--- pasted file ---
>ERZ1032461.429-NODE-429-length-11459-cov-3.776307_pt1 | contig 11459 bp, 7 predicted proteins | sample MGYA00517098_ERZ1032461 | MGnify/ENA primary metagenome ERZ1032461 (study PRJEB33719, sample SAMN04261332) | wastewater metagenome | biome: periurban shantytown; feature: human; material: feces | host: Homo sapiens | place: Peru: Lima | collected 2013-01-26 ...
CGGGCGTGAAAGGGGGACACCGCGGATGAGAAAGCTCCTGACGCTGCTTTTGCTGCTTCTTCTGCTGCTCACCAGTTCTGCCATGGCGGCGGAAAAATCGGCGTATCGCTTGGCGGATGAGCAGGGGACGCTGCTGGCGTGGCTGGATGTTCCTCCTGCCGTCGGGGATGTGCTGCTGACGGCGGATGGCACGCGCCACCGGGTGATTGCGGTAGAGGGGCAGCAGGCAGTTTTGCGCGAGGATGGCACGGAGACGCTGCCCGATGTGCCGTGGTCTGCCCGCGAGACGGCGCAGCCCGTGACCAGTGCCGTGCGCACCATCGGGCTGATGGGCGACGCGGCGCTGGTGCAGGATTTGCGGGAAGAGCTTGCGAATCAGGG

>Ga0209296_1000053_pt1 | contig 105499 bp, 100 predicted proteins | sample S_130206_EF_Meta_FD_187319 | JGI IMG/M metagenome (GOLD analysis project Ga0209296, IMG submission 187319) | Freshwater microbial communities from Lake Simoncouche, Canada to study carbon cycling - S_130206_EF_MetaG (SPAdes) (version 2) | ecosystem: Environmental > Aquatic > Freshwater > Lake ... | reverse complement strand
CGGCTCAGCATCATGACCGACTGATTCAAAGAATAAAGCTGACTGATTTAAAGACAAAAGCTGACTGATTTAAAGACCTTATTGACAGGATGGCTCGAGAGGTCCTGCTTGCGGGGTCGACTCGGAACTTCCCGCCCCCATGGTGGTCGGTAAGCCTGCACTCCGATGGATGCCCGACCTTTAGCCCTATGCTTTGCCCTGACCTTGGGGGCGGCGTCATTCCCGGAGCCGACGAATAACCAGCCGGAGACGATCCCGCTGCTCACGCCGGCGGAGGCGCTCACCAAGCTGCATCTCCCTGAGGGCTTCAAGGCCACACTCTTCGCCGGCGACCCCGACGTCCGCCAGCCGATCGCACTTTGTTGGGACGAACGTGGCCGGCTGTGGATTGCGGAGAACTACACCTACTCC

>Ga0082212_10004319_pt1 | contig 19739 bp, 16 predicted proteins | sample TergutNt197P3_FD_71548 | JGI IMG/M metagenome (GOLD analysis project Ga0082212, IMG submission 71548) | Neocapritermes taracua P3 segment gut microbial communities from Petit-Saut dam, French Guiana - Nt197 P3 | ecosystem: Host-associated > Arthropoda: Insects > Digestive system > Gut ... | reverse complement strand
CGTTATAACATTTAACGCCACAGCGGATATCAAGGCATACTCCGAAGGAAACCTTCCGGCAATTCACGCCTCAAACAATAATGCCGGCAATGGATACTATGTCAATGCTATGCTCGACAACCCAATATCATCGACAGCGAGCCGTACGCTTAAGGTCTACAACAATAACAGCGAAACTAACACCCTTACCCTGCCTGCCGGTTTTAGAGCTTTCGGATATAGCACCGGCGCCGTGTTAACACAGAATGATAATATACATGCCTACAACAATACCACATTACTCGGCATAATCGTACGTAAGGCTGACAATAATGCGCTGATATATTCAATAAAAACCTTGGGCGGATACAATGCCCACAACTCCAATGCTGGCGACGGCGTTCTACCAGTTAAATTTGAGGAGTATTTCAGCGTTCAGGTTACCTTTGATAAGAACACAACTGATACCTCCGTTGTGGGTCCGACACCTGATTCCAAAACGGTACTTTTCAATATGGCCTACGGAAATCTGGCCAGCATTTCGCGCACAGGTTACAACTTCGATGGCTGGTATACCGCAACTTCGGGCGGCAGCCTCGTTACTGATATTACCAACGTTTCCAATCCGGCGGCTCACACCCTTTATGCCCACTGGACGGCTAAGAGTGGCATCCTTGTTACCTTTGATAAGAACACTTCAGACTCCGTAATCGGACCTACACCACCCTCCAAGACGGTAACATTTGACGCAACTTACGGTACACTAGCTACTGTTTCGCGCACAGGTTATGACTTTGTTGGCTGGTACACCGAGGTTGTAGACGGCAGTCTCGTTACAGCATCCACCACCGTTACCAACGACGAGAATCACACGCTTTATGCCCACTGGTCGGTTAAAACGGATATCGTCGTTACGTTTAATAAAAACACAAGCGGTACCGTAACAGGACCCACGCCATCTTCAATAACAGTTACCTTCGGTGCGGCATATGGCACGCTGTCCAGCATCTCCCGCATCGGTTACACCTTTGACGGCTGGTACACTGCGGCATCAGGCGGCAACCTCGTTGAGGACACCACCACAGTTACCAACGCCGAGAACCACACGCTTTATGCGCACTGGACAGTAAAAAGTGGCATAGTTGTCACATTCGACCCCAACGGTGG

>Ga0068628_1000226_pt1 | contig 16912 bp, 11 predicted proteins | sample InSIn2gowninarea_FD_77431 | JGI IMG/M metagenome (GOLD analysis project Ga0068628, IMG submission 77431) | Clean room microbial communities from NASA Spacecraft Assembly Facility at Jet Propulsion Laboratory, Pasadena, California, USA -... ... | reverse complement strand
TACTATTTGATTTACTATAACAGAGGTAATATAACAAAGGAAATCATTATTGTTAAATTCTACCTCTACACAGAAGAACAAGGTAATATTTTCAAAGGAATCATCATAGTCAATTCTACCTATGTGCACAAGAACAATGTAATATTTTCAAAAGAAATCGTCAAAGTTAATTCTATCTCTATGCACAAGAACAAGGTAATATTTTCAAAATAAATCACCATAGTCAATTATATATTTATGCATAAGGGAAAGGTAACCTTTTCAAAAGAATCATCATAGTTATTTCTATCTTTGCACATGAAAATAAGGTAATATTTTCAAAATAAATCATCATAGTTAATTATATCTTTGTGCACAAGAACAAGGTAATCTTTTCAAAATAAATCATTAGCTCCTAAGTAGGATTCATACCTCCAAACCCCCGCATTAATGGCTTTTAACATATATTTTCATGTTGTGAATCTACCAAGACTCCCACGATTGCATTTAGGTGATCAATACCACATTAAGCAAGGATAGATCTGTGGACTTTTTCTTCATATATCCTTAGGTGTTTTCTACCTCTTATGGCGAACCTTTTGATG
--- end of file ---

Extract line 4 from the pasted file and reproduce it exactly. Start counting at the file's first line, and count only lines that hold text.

CGGCTCAGCATCATGACCGACTGATTCAAAGAATAAAGCTGACTGATTTAAAGACAAAAGCTGACTGATTTAAAGACCTTATTGACAGGATGGCTCGAGAGGTCCTGCTTGCGGGGTCGACTCGGAACTTCCCGCCCCCATGGTGGTCGGTAAGCCTGCACTCCGATGGATGCCCGACCTTTAGCCCTATGCTTTGCCCTGACCTTGGGGGCGGCGTCATTCCCGGAGCCGACGAATAACCAGCCGGAGACGATCCCGCTGCTCACGCCGGCGGAGGCGCTCACCAAGCTGCATCTCCCTGAGGGCTTCAAGGCCACACTCTTCGCCGGCGACCCCGACGTCCGCCAGCCGATCGCACTTTGTTGGGACGAACGTGGCCGGCTGTGGATTGCGGAGAACTACACCTACTCC